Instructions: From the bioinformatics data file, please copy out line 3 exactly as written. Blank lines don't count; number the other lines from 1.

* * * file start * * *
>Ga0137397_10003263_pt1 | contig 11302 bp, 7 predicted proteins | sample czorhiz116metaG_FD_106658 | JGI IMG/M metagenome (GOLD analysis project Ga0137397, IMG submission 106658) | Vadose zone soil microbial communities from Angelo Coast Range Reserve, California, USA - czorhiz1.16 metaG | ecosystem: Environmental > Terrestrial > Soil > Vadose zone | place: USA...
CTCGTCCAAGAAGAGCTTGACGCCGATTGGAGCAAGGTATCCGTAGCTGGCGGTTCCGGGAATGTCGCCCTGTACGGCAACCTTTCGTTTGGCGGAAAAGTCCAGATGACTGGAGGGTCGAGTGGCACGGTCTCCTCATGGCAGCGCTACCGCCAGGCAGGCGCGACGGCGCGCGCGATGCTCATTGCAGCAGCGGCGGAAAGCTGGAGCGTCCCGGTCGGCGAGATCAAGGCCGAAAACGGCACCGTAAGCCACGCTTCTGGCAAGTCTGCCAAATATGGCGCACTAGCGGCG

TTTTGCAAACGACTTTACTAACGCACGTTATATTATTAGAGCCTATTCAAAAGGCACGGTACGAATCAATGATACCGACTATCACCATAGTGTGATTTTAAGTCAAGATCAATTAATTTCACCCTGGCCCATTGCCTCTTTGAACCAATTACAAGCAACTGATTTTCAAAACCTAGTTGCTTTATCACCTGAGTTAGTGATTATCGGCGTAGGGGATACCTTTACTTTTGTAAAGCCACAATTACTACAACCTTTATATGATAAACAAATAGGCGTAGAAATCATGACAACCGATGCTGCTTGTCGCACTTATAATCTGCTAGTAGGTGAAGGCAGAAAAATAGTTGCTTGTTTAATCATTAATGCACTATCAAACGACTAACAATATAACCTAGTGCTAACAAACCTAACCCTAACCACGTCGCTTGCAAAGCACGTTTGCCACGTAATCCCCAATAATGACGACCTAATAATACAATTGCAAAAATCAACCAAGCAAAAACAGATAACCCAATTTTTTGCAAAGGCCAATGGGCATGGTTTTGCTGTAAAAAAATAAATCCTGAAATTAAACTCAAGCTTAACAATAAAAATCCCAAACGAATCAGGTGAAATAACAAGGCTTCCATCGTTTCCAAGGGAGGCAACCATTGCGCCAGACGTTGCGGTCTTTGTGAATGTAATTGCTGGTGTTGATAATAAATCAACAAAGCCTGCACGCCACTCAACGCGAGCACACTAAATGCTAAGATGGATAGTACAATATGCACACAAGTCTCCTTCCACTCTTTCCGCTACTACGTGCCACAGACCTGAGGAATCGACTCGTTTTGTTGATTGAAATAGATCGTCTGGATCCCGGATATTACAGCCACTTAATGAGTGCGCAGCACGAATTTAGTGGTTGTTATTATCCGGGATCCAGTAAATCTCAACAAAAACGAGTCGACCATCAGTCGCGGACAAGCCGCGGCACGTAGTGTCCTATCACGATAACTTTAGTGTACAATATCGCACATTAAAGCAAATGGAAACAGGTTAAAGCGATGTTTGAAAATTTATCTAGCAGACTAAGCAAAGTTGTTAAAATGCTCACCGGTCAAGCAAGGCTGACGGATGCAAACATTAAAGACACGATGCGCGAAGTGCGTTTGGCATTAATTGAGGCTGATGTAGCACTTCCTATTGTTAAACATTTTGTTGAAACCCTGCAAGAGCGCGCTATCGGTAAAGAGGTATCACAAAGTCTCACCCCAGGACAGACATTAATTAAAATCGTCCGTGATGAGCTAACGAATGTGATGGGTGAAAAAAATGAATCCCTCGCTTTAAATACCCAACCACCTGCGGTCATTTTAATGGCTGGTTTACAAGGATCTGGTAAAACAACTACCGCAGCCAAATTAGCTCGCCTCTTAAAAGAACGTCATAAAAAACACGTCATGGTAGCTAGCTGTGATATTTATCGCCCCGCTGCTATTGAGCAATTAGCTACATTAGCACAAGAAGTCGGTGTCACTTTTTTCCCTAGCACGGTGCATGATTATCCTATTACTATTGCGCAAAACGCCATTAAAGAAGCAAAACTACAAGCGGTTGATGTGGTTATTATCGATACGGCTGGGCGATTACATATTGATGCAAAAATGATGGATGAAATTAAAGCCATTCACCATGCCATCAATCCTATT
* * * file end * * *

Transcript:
TTTTGCAAACGACTTTACTAACGCACGTTATATTATTAGAGCCTATTCAAAAGGCACGGTACGAATCAATGATACCGACTATCACCATAGTGTGATTTTAAGTCAAGATCAATTAATTTCACCCTGGCCCATTGCCTCTTTGAACCAATTACAAGCAACTGATTTTCAAAACCTAGTTGCTTTATCACCTGAGTTAGTGATTATCGGCGTAGGGGATACCTTTACTTTTGTAAAGCCACAATTACTACAACCTTTATATGATAAACAAATAGGCGTAGAAATCATGACAACCGATGCTGCTTGTCGCACTTATAATCTGCTAGTAGGTGAAGGCAGAAAAATAGTTGCTTGTTTAATCATTAATGCACTATCAAACGACTAACAATATAACCTAGTGCTAACAAACCTAACCCTAACCACGTCGCTTGCAAAGCACGTTTGCCACGTAATCCCCAATAATGACGACCTAATAATACAATTGCAAAAATCAACCAAGCAAAAACAGATAACCCAATTTTTTGCAAAGGCCAATGGGCATGGTTTTGCTGTAAAAAAATAAATCCTGAAATTAAACTCAAGCTTAACAATAAAAATCCCAAACGAATCAGGTGAAATAACAAGGCTTCCATCGTTTCCAAGGGAGGCAACCATTGCGCCAGACGTTGCGGTCTTTGTGAATGTAATTGCTGGTGTTGATAATAAATCAACAAAGCCTGCACGCCACTCAACGCGAGCACACTAAATGCTAAGATGGATAGTACAATATGCACACAAGTCTCCTTCCACTCTTTCCGCTACTACGTGCCACAGACCTGAGGAATCGACTCGTTTTGTTGATTGAAATAGATCGTCTGGATCCCGGATATTACAGCCACTTAATGAGTGCGCAGCACGAATTTAGTGGTTGTTATTATCCGGGATCCAGTAAATCTCAACAAAAACGAGTCGACCATCAGTCGCGGACAAGCCGCGGCACGTAGTGTCCTATCACGATAACTTTAGTGTACAATATCGCACATTAAAGCAAATGGAAACAGGTTAAAGCGATGTTTGAAAATTTATCTAGCAGACTAAGCAAAGTTGTTAAAATGCTCACCGGTCAAGCAAGGCTGACGGATGCAAACATTAAAGACACGATGCGCGAAGTGCGTTTGGCATTAATTGAGGCTGATGTAGCACTTCCTATTGTTAAACATTTTGTTGAAACCCTGCAAGAGCGCGCTATCGGTAAAGAGGTATCACAAAGTCTCACCCCAGGACAGACATTAATTAAAATCGTCCGTGATGAGCTAACGAATGTGATGGGTGAAAAAAATGAATCCCTCGCTTTAAATACCCAACCACCTGCGGTCATTTTAATGGCTGGTTTACAAGGATCTGGTAAAACAACTACCGCAGCCAAATTAGCTCGCCTCTTAAAAGAACGTCATAAAAAACACGTCATGGTAGCTAGCTGTGATATTTATCGCCCCGCTGCTATTGAGCAATTAGCTACATTAGCACAAGAAGTCGGTGTCACTTTTTTCCCTAGCACGGTGCATGATTATCCTATTACTATTGCGCAAAACGCCATTAAAGAAGCAAAACTACAAGCGGTTGATGTGGTTATTATCGATACGGCTGGGCGATTACATATTGATGCAAAAATGATGGATGAAATTAAAGCCATTCACCATGCCATCAATCCTATT